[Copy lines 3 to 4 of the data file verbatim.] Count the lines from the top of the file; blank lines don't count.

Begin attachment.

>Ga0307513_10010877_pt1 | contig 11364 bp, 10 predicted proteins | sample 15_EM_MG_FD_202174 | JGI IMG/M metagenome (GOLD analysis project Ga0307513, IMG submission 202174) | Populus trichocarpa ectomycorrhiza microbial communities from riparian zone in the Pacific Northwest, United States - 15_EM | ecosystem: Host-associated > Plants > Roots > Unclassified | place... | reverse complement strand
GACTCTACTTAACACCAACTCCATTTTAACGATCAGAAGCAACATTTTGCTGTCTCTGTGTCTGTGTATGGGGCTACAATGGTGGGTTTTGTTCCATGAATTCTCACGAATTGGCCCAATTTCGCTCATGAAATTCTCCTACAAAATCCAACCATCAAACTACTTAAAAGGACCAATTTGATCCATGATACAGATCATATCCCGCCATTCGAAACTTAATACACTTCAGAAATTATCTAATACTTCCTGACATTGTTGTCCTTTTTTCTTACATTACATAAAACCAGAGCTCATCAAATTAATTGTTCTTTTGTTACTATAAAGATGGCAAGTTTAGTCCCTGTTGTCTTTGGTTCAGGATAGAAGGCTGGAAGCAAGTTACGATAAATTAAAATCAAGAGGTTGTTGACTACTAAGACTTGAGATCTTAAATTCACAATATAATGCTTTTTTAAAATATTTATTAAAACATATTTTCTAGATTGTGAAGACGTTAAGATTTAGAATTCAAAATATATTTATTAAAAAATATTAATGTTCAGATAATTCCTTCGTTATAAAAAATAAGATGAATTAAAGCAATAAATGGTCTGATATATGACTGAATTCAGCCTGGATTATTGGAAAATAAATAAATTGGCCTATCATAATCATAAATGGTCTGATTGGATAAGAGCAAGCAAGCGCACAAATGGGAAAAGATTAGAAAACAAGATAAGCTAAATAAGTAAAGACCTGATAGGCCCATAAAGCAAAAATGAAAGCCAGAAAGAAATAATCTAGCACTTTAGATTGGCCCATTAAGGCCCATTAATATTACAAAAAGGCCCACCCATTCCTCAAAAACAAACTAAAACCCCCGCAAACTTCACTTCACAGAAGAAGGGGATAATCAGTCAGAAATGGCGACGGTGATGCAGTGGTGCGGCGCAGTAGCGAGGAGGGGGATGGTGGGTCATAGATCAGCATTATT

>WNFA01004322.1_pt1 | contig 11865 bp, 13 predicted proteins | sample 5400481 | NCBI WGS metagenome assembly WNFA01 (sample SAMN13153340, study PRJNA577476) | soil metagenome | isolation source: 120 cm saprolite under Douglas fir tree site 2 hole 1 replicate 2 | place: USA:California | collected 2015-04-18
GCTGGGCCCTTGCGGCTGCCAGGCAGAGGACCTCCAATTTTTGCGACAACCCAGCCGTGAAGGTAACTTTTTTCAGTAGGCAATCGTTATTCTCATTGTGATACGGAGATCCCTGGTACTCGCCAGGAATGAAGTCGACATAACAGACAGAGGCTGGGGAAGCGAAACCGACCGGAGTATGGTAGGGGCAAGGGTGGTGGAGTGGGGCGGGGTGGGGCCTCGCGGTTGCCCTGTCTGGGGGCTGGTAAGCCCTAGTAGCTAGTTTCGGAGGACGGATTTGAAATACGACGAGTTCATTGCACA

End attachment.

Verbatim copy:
>WNFA01004322.1_pt1 | contig 11865 bp, 13 predicted proteins | sample 5400481 | NCBI WGS metagenome assembly WNFA01 (sample SAMN13153340, study PRJNA577476) | soil metagenome | isolation source: 120 cm saprolite under Douglas fir tree site 2 hole 1 replicate 2 | place: USA:California | collected 2015-04-18
GCTGGGCCCTTGCGGCTGCCAGGCAGAGGACCTCCAATTTTTGCGACAACCCAGCCGTGAAGGTAACTTTTTTCAGTAGGCAATCGTTATTCTCATTGTGATACGGAGATCCCTGGTACTCGCCAGGAATGAAGTCGACATAACAGACAGAGGCTGGGGAAGCGAAACCGACCGGAGTATGGTAGGGGCAAGGGTGGTGGAGTGGGGCGGGGTGGGGCCTCGCGGTTGCCCTGTCTGGGGGCTGGTAAGCCCTAGTAGCTAGTTTCGGAGGACGGATTTGAAATACGACGAGTTCATTGCACA